And we did. Here’s the view.

The Cabazon Dinosaurs are everything they should be, and more. A lush jungle setting in the desert, dinosaurs peeking through the vegetation at every turn in the path. Indoors, sound effects and audio-animatronics recreated scenes from the Jurassic.

Ben saddles up!

Some dinosaurs even had saddles affixed, for convenient dinosaur riding (for those young-earth creationists with no head for actual facts that believe humans and dinosaurs co-existed).

 

Second stop: The Old West (Old Tucson & Tombstone).

A couple of weeks later, finding ourselves camped outside of Tucson, Arizona, we opted to spend a day at the nearby Old Tucson Movie Studio. This is what Disneyland would be on a budget and with little talent (though there was some, as you’ll read later). Over 400 movies and TV shows have been filmed here, some of which include Gunfight at the OK Corral, Rio Bravo, Have Gun Will Travel, Death Valley Days, Rio Lobo, The Outlaw Josey Wales, Gunsmoke, Bonanza, and The Quick and the Dead. Suffice to say, the place is strangely familiar.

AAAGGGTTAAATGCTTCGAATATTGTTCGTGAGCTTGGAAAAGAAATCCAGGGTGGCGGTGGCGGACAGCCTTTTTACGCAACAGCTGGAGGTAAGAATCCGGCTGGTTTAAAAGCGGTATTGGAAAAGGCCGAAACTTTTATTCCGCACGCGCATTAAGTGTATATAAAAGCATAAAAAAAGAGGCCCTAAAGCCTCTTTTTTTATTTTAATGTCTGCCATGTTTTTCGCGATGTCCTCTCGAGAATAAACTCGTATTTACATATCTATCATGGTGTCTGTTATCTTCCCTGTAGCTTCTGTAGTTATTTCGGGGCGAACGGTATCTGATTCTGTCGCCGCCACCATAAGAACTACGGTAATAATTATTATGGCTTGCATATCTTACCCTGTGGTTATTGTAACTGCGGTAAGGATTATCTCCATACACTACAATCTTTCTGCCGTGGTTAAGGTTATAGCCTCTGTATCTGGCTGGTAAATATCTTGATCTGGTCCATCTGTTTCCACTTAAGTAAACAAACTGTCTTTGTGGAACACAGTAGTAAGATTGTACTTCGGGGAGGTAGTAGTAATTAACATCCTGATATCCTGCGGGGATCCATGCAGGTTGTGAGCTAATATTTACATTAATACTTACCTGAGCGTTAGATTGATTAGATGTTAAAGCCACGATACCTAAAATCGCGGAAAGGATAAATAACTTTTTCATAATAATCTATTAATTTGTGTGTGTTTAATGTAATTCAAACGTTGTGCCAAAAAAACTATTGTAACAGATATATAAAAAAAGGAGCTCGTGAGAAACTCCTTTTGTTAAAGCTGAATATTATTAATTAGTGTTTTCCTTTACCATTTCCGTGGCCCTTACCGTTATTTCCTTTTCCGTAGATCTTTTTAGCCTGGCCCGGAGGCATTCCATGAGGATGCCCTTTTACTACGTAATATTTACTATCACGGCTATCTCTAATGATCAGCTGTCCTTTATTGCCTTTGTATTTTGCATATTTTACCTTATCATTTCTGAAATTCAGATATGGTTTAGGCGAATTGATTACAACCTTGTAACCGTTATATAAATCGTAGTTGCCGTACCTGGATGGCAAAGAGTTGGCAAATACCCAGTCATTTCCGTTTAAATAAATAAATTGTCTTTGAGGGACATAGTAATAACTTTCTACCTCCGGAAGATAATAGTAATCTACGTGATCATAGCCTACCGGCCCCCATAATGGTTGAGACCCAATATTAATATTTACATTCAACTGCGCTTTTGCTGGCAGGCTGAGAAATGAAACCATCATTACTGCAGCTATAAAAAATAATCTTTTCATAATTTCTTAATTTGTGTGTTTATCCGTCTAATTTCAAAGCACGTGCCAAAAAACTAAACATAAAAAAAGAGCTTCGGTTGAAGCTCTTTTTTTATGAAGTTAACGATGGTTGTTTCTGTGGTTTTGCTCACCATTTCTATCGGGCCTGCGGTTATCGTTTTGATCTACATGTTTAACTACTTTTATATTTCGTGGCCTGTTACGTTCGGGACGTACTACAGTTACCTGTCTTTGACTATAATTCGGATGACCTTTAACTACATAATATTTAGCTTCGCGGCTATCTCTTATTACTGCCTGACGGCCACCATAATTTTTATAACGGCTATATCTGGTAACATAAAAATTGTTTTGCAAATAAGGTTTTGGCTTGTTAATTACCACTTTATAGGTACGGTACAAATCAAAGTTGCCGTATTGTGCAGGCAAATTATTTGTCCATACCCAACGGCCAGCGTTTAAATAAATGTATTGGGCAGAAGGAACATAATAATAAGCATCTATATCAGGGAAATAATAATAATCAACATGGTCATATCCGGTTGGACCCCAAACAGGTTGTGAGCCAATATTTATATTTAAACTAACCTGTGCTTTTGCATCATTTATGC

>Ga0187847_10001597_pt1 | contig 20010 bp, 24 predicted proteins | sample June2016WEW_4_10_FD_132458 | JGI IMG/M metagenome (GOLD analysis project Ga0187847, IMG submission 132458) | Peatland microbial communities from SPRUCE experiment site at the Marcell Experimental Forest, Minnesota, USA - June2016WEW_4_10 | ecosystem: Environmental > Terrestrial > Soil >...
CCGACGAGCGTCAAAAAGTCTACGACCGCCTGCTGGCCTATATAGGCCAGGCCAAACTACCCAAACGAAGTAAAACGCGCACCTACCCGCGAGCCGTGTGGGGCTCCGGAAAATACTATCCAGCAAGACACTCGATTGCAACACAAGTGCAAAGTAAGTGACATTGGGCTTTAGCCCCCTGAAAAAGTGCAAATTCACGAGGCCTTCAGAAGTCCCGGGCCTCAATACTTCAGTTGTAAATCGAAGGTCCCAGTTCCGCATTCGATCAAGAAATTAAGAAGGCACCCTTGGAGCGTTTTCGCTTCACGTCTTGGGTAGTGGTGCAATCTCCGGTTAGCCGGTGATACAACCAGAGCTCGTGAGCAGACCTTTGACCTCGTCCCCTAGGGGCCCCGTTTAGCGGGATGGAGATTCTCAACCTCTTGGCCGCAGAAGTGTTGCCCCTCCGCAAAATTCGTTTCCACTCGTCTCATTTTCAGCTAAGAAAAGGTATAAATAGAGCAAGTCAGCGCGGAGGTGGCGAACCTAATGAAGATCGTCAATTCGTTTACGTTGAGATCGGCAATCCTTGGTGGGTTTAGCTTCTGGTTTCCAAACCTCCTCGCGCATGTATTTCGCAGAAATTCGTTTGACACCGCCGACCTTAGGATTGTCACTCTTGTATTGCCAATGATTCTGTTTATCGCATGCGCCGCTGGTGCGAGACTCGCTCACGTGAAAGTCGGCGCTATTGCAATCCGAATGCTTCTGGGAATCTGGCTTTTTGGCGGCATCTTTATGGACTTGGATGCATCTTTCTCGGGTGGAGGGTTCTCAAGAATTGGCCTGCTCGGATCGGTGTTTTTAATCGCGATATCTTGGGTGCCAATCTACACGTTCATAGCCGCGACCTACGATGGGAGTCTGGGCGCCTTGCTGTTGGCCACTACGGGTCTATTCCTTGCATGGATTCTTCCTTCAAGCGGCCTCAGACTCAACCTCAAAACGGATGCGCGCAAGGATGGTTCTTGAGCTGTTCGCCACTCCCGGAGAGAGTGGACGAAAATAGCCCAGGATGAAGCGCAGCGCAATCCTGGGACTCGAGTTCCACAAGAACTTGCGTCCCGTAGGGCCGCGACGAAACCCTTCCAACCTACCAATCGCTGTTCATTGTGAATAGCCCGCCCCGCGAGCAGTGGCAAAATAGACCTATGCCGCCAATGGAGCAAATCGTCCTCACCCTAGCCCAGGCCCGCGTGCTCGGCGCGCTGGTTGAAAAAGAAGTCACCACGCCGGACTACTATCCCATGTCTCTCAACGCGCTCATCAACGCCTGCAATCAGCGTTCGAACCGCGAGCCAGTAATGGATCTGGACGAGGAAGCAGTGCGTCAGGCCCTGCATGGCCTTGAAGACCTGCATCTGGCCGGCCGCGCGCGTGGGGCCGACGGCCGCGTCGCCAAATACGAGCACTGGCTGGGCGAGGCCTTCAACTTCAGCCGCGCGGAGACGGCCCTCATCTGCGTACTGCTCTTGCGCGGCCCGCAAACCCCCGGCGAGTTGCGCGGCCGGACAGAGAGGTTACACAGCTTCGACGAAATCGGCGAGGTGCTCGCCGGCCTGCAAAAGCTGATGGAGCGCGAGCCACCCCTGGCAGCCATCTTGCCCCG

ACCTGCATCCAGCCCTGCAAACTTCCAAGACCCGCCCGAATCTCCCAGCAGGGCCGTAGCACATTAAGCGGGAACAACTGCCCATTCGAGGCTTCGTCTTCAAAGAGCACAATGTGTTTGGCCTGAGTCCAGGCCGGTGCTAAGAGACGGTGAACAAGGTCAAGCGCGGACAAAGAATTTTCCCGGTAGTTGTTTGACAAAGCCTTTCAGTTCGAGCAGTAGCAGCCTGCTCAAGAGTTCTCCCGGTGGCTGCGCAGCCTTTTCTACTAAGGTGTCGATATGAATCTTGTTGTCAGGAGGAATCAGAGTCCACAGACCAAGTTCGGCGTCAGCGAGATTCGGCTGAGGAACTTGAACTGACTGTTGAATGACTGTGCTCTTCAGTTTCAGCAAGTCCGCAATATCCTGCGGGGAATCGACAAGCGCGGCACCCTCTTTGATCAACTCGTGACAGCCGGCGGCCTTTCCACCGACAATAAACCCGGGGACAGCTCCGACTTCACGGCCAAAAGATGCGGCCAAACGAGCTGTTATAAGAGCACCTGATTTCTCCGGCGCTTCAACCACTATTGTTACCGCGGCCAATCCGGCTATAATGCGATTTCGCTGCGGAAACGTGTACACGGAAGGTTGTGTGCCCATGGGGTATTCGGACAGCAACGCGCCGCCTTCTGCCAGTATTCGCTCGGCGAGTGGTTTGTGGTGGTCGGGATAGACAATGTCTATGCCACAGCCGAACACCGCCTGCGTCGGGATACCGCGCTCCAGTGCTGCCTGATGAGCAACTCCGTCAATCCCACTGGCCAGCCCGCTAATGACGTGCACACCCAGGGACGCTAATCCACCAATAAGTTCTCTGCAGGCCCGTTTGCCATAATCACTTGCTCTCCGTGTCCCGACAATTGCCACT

Our first stop was at the Saloon and Palace Theater, whose show featured a sadly talent-deprived troupe of young women, trying oh-so-hard to act, sing, and dance, but crippled with a bad script and the inability to act or dance (though they could sing). The opening solo was, anachronistically, the 1946 “I’ve Got the Sun in the Morning and the Moon at Night,” reminding me of those western movies made in the 1960s, when, instead of 1860s hairstyles and no makeup, all the women had 1960s bouffant ’dos and makeup.

So there this poor woman was, belting out a Cole Porter song to an Elvis generation. Dressed as a madam in an 1880s saloon.